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Thread: ortho film

  1. #1

    Join Date
    Sep 1998

    ortho film

    Does anyone have experience doing pictorial stuff, landscapes, with ortho film? Ilford rates their film at 80 daylight. If that is so, then that is a density an d contrast I've never seen before, and it's across a wide range of exposures. I wonder if there is some trick-of-the-trade for using ortho for continuous tone w ork. Perhaps there is a brand which is better for pictures which I don't know ab out? Thanks in advance.

  2. #2

    Join Date
    Jan 1998

    ortho film


    Take a look at John Schaefer's _The Ansel Adams Guide to Basic Techniques of Photography, Book 2_ 1998 (I think). It has a very good section on using ortho film for continuous tone photography. Basically you need to pre-expose it and then develop the film in very dilute dektol. I haven't tried it but mean to on Freestyle's cheap lith film.

    Erik Ryberg

  3. #3

    ortho film

    I have used several boxes of the Ilford ortho and ortho+ film for landscapes. I rate it at EI 40 and develop it for 12 minutes at 70 degrees in PMK, which gives me the full Zone I-IX scale.

  4. #4

    Join Date
    Sep 1998
    Oregon now (formerly Austria)

    ortho film

    Ortho film, being sensitive only to the blue and green portions of the spectrum renders reds as dark and blue and green as significantly lighter when compared w ith panchromatic films. This effect can be duplicated by using a Wratten number 44 Blue-Green filter with pancromatic film giving you the choice to render a sub ject as "Ortho" or "Pan" and at the same time use your usual film and developer combinations. This arrangement works best for me, since I work almost exclusivel y in the field, in that it eliminates the confusion (and wieght) of having yet a nother set of film holders with yet another film. I have even had fairly good su ccess using an 80B color-converting filter to dampen the red response of my panc hromatic films. The effect is similar, though not as pronounced as the no. 44 fi lter. Maybe this will give you the ortho effect you desire with a bit less hassl e. After all, its the final print that counts!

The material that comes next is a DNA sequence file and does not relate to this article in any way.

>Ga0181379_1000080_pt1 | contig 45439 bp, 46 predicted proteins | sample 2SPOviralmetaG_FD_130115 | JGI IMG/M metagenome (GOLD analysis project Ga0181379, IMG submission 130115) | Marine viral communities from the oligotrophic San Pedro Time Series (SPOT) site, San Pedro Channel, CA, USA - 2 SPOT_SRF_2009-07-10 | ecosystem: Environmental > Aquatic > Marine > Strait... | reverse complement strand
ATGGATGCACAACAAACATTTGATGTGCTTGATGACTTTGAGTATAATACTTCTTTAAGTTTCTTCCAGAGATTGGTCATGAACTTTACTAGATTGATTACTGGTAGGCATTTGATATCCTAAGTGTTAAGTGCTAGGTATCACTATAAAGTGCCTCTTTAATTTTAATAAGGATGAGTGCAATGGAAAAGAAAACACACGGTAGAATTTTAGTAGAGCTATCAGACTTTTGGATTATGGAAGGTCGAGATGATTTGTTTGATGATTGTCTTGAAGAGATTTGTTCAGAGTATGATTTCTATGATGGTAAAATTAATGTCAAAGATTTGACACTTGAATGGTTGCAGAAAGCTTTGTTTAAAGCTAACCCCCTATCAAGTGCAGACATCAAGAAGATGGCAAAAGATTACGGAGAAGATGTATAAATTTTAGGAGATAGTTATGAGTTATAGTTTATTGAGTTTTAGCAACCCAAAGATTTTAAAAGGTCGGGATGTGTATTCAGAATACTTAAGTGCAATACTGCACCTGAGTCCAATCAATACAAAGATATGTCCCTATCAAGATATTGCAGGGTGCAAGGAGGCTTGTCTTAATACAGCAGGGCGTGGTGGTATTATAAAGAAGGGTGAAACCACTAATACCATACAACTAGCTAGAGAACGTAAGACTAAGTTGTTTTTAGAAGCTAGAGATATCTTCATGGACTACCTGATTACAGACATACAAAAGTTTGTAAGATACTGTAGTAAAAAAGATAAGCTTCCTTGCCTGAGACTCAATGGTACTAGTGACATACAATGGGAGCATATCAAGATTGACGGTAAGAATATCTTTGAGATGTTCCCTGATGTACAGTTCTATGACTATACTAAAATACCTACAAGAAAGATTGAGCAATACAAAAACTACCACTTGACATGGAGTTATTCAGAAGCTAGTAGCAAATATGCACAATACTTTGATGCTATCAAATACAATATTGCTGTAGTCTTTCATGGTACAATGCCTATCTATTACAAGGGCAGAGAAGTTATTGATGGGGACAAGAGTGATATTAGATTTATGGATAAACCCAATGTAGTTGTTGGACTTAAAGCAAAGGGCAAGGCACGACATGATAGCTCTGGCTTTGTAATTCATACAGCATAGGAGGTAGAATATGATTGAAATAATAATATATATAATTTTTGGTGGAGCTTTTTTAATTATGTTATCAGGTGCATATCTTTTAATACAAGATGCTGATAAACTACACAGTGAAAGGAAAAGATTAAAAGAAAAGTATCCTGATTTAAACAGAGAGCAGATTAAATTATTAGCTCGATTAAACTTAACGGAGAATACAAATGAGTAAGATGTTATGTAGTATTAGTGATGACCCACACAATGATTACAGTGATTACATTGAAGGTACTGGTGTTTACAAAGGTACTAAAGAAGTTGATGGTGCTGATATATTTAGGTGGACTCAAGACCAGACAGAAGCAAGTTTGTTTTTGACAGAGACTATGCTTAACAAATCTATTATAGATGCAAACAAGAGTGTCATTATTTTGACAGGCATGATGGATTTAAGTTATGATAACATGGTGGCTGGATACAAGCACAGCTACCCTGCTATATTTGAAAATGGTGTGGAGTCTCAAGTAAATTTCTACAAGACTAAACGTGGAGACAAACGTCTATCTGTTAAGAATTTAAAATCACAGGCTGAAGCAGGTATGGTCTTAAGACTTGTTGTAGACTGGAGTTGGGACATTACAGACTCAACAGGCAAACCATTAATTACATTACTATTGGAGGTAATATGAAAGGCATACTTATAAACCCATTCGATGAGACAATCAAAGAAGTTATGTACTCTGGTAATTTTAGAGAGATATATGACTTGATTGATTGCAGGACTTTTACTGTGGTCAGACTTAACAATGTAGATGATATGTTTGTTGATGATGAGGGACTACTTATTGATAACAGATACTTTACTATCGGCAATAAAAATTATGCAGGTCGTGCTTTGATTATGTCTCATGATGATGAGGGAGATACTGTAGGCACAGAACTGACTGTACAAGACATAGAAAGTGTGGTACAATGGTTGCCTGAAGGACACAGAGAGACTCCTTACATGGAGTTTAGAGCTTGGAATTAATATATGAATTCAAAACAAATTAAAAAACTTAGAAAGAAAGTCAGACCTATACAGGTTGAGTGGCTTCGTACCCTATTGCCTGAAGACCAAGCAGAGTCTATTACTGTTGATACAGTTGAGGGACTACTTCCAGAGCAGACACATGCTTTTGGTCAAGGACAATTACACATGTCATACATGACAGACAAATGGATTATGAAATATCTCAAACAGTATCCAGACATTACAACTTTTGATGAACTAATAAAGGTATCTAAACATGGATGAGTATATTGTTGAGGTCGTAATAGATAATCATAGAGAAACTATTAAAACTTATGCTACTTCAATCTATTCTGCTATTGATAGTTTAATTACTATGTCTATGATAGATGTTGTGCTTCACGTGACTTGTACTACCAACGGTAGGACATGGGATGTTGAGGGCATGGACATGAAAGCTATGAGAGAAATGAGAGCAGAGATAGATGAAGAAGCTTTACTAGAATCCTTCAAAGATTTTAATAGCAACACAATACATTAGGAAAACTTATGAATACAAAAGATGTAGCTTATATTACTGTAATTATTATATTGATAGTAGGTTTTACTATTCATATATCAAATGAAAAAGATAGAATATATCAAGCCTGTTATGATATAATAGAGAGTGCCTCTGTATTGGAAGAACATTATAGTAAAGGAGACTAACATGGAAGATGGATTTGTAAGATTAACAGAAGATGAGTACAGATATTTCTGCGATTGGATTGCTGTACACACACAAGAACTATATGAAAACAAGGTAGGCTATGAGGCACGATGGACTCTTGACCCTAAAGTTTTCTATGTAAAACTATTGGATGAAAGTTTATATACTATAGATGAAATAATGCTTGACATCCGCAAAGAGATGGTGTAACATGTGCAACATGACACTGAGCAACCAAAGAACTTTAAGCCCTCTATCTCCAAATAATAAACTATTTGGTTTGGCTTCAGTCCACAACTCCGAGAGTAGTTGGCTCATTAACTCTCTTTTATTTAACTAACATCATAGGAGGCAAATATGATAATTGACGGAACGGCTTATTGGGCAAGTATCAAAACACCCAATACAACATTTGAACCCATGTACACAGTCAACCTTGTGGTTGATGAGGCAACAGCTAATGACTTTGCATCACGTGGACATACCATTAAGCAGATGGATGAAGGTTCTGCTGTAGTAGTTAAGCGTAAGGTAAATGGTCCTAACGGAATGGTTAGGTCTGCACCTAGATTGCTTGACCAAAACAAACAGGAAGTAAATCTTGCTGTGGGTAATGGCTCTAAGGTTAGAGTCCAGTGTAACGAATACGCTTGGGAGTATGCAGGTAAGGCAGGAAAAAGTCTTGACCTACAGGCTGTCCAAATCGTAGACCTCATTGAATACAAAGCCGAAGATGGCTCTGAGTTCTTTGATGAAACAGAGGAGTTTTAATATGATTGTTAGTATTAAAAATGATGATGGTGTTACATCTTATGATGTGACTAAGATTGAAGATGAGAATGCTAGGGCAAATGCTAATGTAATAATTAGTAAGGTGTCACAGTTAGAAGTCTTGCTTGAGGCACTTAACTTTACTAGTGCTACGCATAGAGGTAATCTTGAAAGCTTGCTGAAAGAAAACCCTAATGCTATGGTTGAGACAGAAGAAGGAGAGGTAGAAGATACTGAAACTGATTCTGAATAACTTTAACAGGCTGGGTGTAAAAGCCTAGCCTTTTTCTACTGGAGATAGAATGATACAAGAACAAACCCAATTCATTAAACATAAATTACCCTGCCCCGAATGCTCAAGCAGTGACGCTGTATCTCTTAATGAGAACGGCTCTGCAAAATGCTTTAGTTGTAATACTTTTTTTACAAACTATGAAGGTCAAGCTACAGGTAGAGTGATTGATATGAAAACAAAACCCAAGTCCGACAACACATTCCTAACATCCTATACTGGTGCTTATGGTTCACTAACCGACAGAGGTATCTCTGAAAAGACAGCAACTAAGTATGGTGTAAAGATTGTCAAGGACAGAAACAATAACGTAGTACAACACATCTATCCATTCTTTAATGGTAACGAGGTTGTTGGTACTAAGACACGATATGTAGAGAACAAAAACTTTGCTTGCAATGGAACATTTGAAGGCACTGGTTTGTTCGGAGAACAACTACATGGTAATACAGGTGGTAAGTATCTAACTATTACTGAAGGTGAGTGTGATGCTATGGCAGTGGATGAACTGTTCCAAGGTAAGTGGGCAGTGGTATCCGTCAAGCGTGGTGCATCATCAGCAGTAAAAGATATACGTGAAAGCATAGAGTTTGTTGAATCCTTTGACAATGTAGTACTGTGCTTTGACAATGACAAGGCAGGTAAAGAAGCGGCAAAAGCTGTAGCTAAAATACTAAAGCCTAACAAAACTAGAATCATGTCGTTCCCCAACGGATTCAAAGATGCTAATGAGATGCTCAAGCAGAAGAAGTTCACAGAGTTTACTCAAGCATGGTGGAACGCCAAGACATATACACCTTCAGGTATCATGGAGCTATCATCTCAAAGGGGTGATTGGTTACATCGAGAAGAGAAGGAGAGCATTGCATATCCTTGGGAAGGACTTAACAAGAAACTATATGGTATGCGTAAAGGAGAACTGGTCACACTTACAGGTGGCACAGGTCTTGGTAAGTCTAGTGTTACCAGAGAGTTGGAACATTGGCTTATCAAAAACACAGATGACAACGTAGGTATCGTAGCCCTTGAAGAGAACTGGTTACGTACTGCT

Best regards


  5. #5

    ortho film

    Dory's point is true if you are using ortho only because of the lack of red sensitivity. Ortho films in general (and Ilford Ortho + in particular) also have enhanced sensitivity to green compared to panchromatic films (which have a dip in color sensitivity in the green region), and so sometimes work better for scenes where you want to lighten the greens (but not the blues) as well as darken the reds.

    For those who think PMK is too fussy, Ilford recommends ID11/D76 undiluted for 8 minutes at 68 deg F for pictorial use

  6. #6

    Join Date
    Sep 1998

    ortho film

    I guess by Ortho film you are referring to the ultra high contrast litho types. I use another ortho film for general picture taking, but will get to that in a m oment.

    Yes, you can get very nice continuous tone negatives from lith type films by usi ng a VERY dilute developer. I had good results with HC-110 at 1:64 -- 1:128 and extra gentle agitation. A bonus is that you can develop under 1A red safelight a nd get a good idea of your progress by looking at the image through the film bas e.

    This stuff really shines with very flatly lit scenes, like a heavy cloud cover, and not much scene contrast to start with. It brings out small details and textu res.

    You have to be careful not to get too vigorous with the agitation.

    Lith type films can be had in 8 x 10 for about $65 per hundred sheets, or therea bouts if you shop around.

    Now to the other type film. I use Kodak Commercial film in 4 x 5. It is a slow o rtho film but doesnt have as much built in contrast as the lith types, as far as I can determine. It seems to be around ASA 50 -- 80. It was intended for making copy negatives of photographs. I think its still made, but Im not sure. Mine is outdated, but still makes a usable neg.

    Hope some of this helps.

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